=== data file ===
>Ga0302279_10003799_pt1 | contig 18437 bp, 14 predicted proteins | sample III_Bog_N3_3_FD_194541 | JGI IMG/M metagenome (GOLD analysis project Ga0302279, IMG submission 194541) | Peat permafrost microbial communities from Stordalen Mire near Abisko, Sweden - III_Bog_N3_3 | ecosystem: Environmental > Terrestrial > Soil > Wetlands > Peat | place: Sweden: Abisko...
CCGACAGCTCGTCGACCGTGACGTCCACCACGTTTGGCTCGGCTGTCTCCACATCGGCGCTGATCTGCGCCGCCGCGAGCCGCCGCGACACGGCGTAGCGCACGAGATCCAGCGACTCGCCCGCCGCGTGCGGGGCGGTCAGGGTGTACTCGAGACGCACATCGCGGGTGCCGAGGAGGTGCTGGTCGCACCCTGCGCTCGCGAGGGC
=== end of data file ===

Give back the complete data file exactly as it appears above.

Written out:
>Ga0302279_10003799_pt1 | contig 18437 bp, 14 predicted proteins | sample III_Bog_N3_3_FD_194541 | JGI IMG/M metagenome (GOLD analysis project Ga0302279, IMG submission 194541) | Peat permafrost microbial communities from Stordalen Mire near Abisko, Sweden - III_Bog_N3_3 | ecosystem: Environmental > Terrestrial > Soil > Wetlands > Peat | place: Sweden: Abisko...
CCGACAGCTCGTCGACCGTGACGTCCACCACGTTTGGCTCGGCTGTCTCCACATCGGCGCTGATCTGCGCCGCCGCGAGCCGCCGCGACACGGCGTAGCGCACGAGATCCAGCGACTCGCCCGCCGCGTGCGGGGCGGTCAGGGTGTACTCGAGACGCACATCGCGGGTGCCGAGGAGGTGCTGGTCGCACCCTGCGCTCGCGAGGGC